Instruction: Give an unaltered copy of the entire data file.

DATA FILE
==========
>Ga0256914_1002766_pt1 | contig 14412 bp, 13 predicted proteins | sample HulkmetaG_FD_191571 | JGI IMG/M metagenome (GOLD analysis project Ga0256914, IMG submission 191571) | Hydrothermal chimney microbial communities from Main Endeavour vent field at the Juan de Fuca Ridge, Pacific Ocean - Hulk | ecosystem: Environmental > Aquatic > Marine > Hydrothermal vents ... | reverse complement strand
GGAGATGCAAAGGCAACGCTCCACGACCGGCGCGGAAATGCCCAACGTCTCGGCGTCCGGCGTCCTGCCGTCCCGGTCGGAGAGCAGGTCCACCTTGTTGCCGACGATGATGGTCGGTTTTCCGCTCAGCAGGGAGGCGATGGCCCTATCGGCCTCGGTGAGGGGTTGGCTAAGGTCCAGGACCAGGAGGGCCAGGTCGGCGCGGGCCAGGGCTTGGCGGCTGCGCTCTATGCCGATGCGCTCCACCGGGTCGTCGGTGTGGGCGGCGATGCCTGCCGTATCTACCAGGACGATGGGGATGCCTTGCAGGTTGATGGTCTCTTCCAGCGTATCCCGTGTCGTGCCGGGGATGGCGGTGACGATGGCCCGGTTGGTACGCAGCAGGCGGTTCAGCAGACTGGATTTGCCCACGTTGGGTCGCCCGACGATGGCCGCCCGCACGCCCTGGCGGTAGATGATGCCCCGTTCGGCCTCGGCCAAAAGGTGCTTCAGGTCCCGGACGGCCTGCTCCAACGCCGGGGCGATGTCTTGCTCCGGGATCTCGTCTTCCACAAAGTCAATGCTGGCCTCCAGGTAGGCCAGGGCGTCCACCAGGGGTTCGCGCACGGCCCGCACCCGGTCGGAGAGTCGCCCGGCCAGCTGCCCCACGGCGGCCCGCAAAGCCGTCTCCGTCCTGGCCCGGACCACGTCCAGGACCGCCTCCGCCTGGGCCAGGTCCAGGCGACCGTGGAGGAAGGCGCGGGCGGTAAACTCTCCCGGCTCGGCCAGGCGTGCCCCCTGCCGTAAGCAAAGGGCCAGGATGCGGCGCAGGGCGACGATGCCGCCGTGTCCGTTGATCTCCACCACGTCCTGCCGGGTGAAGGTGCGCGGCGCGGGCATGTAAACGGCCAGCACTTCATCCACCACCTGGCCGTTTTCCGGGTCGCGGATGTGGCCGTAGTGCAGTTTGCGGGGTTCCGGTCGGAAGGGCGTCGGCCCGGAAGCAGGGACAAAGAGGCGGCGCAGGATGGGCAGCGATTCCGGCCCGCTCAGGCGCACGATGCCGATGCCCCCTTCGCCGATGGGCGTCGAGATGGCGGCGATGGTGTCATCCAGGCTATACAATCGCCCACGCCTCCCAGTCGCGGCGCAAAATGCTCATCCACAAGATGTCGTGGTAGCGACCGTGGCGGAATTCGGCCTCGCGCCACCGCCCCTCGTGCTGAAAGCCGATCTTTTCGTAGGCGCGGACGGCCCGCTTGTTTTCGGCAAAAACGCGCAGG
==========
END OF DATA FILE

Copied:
>Ga0256914_1002766_pt1 | contig 14412 bp, 13 predicted proteins | sample HulkmetaG_FD_191571 | JGI IMG/M metagenome (GOLD analysis project Ga0256914, IMG submission 191571) | Hydrothermal chimney microbial communities from Main Endeavour vent field at the Juan de Fuca Ridge, Pacific Ocean - Hulk | ecosystem: Environmental > Aquatic > Marine > Hydrothermal vents ... | reverse complement strand
GGAGATGCAAAGGCAACGCTCCACGACCGGCGCGGAAATGCCCAACGTCTCGGCGTCCGGCGTCCTGCCGTCCCGGTCGGAGAGCAGGTCCACCTTGTTGCCGACGATGATGGTCGGTTTTCCGCTCAGCAGGGAGGCGATGGCCCTATCGGCCTCGGTGAGGGGTTGGCTAAGGTCCAGGACCAGGAGGGCCAGGTCGGCGCGGGCCAGGGCTTGGCGGCTGCGCTCTATGCCGATGCGCTCCACCGGGTCGTCGGTGTGGGCGGCGATGCCTGCCGTATCTACCAGGACGATGGGGATGCCTTGCAGGTTGATGGTCTCTTCCAGCGTATCCCGTGTCGTGCCGGGGATGGCGGTGACGATGGCCCGGTTGGTACGCAGCAGGCGGTTCAGCAGACTGGATTTGCCCACGTTGGGTCGCCCGACGATGGCCGCCCGCACGCCCTGGCGGTAGATGATGCCCCGTTCGGCCTCGGCCAAAAGGTGCTTCAGGTCCCGGACGGCCTGCTCCAACGCCGGGGCGATGTCTTGCTCCGGGATCTCGTCTTCCACAAAGTCAATGCTGGCCTCCAGGTAGGCCAGGGCGTCCACCAGGGGTTCGCGCACGGCCCGCACCCGGTCGGAGAGTCGCCCGGCCAGCTGCCCCACGGCGGCCCGCAAAGCCGTCTCCGTCCTGGCCCGGACCACGTCCAGGACCGCCTCCGCCTGGGCCAGGTCCAGGCGACCGTGGAGGAAGGCGCGGGCGGTAAACTCTCCCGGCTCGGCCAGGCGTGCCCCCTGCCGTAAGCAAAGGGCCAGGATGCGGCGCAGGGCGACGATGCCGCCGTGTCCGTTGATCTCCACCACGTCCTGCCGGGTGAAGGTGCGCGGCGCGGGCATGTAAACGGCCAGCACTTCATCCACCACCTGGCCGTTTTCCGGGTCGCGGATGTGGCCGTAGTGCAGTTTGCGGGGTTCCGGTCGGAAGGGCGTCGGCCCGGAAGCAGGGACAAAGAGGCGGCGCAGGATGGGCAGCGATTCCGGCCCGCTCAGGCGCACGATGCCGATGCCCCCTTCGCCGATGGGCGTCGAGATGGCGGCGATGGTGTCATCCAGGCTATACAATCGCCCACGCCTCCCAGTCGCGGCGCAAAATGCTCATCCACAAGATGTCGTGGTAGCGACCGTGGCGGAATTCGGCCTCGCGCCACCGCCCCTCGTGCTGAAAGCCGATCTTTTCGTAGGCGCGGACGGCCCGCTTGTTTTCGGCAAAAACGCGCAGG